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Australia: Dwelling approvals drop in May 2016, a year after they hit a record high

Cameron Kusher


Building approvals data for May 2016 was released yesterday by the Australian Bureau of Statistics (ABS). According to the data, there were 19,276 dwellings approved for construction over the month.

The 19,276 approvals in May 2016 are the lowest number of monthly approvals in four months. Despite a monthly fall in approvals, they remain at historically high levels however, they are now −9.1 percent lower than their all-time high of 21,197 approvals in May 2015.


Splitting out new approvals between houses and units indicates that there were 9,816 houses and 9,460 units approved for construction in May 2016. House approvals were 0.2 percent higher over the month and 1.5 higher year-on-year. Unit approvals are much more volatile than houses but they have made up an increasing proportion of total approvals over recent years. Unit approvals fell −10.3 percent in May and were −17.9 percent lower year-on-year.


Looking more closely at house approvals along with unit approvals by type, the above chart shows the significant shift in approvals over recent years. The proportion of house approvals has dropped markedly over the past eight years or so. Meanwhile, approvals for townhouses and low-rise units have remained fairly steady, the big shift has been towards an increasing prevalence of high-rise units. In May 2006, only 9.9 percent of all dwelling approvals were for high rise units while 70.7 percent of approvals were for houses. Fast-forward a decade to May 2016 and 26.4 percent of approvals were for high-rise units (the proportion did fall quite sharply over the month) and 53.7 percent of approvals were for houses. High-rise approvals (and ultimately construction) maximises a development site, provides more homes and is in most instances the highest and best use of a site.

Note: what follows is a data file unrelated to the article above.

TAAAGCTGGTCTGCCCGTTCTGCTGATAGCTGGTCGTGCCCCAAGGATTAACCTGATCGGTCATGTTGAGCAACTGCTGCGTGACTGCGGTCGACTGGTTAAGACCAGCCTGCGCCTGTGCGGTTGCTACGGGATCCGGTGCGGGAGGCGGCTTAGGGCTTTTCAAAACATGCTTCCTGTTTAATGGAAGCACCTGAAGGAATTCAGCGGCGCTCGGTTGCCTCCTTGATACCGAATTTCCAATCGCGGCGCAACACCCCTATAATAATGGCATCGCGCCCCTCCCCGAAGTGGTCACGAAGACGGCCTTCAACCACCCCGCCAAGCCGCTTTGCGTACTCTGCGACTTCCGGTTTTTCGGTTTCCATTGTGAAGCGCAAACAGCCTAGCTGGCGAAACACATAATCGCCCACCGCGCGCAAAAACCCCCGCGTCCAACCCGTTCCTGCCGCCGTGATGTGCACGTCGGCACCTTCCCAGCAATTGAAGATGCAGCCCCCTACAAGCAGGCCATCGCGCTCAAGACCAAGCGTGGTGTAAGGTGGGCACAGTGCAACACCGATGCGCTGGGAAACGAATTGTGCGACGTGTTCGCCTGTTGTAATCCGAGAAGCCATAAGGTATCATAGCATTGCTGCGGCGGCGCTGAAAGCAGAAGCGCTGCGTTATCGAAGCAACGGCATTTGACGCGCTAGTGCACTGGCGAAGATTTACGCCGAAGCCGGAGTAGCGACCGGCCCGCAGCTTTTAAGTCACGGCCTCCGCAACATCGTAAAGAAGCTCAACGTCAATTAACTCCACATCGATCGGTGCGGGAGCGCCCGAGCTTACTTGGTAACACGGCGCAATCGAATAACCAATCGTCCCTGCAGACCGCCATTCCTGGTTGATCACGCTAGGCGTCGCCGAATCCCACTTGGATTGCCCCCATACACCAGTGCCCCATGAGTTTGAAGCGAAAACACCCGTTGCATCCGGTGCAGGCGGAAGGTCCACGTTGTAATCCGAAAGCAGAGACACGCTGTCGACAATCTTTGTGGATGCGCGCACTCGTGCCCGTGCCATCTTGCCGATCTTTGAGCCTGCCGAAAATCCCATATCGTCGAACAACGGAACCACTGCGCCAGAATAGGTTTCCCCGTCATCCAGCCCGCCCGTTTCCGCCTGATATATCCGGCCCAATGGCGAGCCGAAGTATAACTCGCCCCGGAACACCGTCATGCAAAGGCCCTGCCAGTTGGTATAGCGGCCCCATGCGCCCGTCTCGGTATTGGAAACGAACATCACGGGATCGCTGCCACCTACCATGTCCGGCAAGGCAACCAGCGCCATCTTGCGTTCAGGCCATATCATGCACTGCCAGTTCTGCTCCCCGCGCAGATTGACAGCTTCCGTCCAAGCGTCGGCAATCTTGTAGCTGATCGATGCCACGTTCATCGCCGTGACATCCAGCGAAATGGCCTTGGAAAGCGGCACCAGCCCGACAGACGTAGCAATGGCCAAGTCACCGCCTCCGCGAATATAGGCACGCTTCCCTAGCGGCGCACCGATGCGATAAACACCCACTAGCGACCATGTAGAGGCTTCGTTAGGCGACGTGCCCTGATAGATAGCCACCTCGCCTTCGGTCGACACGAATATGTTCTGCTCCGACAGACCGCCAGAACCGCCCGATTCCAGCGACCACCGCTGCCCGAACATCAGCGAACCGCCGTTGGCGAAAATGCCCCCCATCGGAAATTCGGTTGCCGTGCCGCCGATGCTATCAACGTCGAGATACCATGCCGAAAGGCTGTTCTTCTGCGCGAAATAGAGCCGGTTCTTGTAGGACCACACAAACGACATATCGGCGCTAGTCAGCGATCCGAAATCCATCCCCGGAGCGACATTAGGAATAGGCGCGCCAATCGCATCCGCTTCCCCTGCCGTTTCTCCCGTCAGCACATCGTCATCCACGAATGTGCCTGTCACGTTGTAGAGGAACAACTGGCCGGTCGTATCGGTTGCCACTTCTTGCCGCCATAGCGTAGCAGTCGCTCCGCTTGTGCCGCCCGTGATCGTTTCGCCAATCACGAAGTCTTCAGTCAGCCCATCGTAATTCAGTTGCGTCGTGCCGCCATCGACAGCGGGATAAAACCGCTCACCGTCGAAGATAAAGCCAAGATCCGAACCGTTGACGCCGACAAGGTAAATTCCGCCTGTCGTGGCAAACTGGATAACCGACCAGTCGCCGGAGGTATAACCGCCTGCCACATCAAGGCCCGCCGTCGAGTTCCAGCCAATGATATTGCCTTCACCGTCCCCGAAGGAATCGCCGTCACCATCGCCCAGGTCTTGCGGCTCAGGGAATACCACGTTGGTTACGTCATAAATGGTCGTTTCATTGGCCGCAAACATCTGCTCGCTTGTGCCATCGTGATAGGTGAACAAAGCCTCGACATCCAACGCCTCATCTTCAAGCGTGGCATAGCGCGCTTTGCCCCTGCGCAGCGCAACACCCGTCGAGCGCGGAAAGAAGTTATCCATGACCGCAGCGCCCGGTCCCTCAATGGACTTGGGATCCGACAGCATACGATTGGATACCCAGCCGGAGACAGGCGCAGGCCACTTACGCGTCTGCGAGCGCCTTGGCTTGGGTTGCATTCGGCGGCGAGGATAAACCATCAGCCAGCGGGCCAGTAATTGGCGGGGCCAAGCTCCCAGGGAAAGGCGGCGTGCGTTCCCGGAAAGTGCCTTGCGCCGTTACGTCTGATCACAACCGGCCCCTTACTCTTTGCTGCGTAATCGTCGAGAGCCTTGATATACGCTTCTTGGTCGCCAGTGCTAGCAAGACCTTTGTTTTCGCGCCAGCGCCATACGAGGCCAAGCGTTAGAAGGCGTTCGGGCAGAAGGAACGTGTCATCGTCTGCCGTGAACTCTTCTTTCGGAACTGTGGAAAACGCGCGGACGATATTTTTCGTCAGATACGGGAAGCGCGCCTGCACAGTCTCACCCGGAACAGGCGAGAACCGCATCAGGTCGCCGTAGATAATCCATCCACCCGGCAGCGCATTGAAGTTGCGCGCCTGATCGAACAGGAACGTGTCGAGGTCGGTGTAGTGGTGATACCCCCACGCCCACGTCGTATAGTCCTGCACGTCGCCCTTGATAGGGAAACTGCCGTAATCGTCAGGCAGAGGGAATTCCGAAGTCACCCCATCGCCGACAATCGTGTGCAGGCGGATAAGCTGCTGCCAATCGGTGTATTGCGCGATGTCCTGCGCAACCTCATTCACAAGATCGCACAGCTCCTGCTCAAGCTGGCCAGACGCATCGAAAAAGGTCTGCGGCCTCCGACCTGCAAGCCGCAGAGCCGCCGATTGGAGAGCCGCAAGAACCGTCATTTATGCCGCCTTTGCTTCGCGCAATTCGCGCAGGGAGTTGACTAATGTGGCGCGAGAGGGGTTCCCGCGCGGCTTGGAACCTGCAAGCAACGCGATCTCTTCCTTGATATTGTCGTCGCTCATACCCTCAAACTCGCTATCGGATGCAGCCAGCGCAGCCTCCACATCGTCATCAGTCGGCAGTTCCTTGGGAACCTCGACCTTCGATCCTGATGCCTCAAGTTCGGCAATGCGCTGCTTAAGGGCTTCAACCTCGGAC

The above chart shows the proportion of total dwelling approvals that are for high-rise unit projects over time for the major states. This chart further illustrates the increasing prevalence of high-rise unit development. The chart also shows how the tide is turning somewhat with relation to high-rise unit approvals with the proportion starting to fall in most states and territories. Over the past six months, the average proportion of total approvals for high-rise units has been recorded at: 46.6 percent in NSW, 24.4 percent in Vic, 30.3 percent in Qld, 10.1 percent in SA, 10.8 percent in WA, 0.0 percent in Tas, 21.6 percent in NT and 32.0 percent in ACT. If we go back 10 years and look at the 6 month averages they were recorded at: 19.1 percent in NSW, 5.6 percent in Vic, 11.4 percent in Qld, 7.0 percent in SA, 3.3 percent in WA, 1.5 percent in Tas, 22.4 percent in NT and 17.1 percent in ACT.

High Rise

There are inherently many more risks associated with building higher density unit projects. More pre-sales are required to secure finance in order to commence construction, more things can go wrong during construction of a larger project and settlement can occur several years after the contract is signed when market conditions may be significantly changed from when the project commenced. The higher risk environment and subsequent diminishment in confidence and tighter lending finance for development is starting to result in a slowing of approvals for high-rise unit projects. Of course, it should be remembered that an approval doesn’t necessarily translate into a commencement and ultimately an approval. It is increasingly likely that a larger than normal proportion of the recent high-rise unit approvals will not get built in the short-term.

Dwelling approvals have eased from their record highs of a year ago but on an historic basis remain at very high levels. We expect that an increasing number of these properties, particularly in the unit segment won’t be built in the current housing market cycle. With a record high number of units set to settle over the next two years we would anticipate developers and lenders will become more cautious around unit projects. Especially given that construction costs are reportedly increasing and population growth and transaction volumes are slowing.

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